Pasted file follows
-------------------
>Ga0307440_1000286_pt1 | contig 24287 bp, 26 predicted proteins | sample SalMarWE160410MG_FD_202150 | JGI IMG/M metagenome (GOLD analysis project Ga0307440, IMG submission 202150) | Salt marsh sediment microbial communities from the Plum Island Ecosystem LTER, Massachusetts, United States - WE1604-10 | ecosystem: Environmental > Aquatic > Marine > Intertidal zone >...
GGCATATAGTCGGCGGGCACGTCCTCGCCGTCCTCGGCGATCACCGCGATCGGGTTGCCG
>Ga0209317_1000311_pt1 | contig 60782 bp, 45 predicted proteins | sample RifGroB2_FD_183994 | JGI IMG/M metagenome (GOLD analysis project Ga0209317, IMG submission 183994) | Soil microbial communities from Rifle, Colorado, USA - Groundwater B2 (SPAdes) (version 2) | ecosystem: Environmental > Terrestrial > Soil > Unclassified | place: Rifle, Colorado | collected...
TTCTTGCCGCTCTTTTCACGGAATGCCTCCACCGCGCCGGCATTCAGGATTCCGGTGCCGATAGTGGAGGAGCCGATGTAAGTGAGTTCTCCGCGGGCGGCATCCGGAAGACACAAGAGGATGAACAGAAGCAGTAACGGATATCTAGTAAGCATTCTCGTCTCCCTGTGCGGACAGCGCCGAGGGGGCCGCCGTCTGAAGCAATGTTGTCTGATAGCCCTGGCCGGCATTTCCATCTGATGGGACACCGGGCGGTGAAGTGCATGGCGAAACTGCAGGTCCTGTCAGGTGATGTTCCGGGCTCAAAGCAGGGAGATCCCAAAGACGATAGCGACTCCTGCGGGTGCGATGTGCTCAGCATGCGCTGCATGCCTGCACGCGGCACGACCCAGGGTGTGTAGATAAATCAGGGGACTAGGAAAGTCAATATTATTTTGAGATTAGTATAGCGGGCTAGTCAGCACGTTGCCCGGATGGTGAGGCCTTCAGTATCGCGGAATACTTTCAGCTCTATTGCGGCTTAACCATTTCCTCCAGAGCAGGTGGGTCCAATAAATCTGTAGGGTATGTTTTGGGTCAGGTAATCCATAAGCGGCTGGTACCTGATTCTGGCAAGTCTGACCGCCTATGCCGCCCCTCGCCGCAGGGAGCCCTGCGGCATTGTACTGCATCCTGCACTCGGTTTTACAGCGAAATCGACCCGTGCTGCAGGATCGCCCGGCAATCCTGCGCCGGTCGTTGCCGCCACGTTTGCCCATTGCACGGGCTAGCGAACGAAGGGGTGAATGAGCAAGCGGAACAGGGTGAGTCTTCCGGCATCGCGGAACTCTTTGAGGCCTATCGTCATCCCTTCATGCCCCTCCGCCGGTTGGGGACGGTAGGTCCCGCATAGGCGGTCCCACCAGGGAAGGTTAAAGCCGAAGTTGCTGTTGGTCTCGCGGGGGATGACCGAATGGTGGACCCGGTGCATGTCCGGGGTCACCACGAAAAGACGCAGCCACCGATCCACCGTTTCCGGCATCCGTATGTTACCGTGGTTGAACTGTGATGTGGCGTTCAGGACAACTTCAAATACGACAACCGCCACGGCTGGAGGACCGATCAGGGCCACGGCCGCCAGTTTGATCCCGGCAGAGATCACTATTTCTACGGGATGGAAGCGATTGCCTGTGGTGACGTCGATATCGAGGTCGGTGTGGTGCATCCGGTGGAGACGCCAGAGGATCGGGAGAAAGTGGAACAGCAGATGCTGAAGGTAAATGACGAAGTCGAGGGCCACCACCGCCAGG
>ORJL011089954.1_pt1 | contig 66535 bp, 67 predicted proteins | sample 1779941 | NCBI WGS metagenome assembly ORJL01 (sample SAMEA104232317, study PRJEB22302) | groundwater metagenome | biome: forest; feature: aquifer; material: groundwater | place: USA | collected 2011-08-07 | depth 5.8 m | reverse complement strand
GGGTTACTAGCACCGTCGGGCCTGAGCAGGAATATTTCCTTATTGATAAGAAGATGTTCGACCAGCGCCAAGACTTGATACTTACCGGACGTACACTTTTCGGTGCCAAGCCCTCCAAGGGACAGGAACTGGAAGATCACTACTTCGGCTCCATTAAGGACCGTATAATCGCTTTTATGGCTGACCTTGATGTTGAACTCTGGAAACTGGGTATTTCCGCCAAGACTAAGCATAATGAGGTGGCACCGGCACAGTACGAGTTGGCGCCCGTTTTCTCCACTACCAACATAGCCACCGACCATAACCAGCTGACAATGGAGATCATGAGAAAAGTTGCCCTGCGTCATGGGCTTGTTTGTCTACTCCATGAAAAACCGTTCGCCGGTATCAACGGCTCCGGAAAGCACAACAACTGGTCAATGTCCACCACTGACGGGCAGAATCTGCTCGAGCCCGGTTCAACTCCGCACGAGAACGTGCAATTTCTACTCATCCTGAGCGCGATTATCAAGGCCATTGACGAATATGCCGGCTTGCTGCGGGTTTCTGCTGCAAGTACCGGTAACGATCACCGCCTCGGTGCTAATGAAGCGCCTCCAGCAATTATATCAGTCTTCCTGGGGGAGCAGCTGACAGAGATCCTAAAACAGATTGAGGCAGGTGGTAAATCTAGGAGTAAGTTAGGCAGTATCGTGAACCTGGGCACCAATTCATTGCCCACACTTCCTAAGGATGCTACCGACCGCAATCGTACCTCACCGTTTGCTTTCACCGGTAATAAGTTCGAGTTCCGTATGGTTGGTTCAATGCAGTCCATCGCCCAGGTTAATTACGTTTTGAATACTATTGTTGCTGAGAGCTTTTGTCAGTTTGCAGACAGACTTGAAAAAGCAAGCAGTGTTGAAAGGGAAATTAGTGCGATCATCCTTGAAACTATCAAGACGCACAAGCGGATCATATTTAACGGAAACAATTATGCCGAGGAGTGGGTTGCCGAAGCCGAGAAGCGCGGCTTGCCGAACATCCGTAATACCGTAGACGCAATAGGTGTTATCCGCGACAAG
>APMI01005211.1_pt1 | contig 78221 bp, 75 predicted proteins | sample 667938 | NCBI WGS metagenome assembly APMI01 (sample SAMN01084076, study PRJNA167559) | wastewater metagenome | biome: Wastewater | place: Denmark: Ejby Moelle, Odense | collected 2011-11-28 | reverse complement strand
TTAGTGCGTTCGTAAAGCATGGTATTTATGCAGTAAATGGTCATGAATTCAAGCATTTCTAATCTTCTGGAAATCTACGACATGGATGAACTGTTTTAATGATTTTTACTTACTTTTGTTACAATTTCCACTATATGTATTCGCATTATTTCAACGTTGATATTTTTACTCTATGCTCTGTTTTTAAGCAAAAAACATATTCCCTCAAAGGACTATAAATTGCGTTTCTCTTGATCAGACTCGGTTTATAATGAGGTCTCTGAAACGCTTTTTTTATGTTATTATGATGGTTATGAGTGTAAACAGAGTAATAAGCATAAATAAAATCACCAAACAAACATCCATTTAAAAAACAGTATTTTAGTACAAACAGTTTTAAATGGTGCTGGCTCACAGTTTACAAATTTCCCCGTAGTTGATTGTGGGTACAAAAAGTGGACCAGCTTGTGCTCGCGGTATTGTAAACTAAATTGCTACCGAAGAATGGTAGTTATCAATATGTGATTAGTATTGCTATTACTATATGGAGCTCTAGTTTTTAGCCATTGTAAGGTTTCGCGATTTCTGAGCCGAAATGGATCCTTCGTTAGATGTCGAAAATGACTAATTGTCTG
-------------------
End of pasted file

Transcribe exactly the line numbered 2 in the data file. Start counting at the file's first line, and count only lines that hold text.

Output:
GGCATATAGTCGGCGGGCACGTCCTCGCCGTCCTCGGCGATCACCGCGATCGGGTTGCCG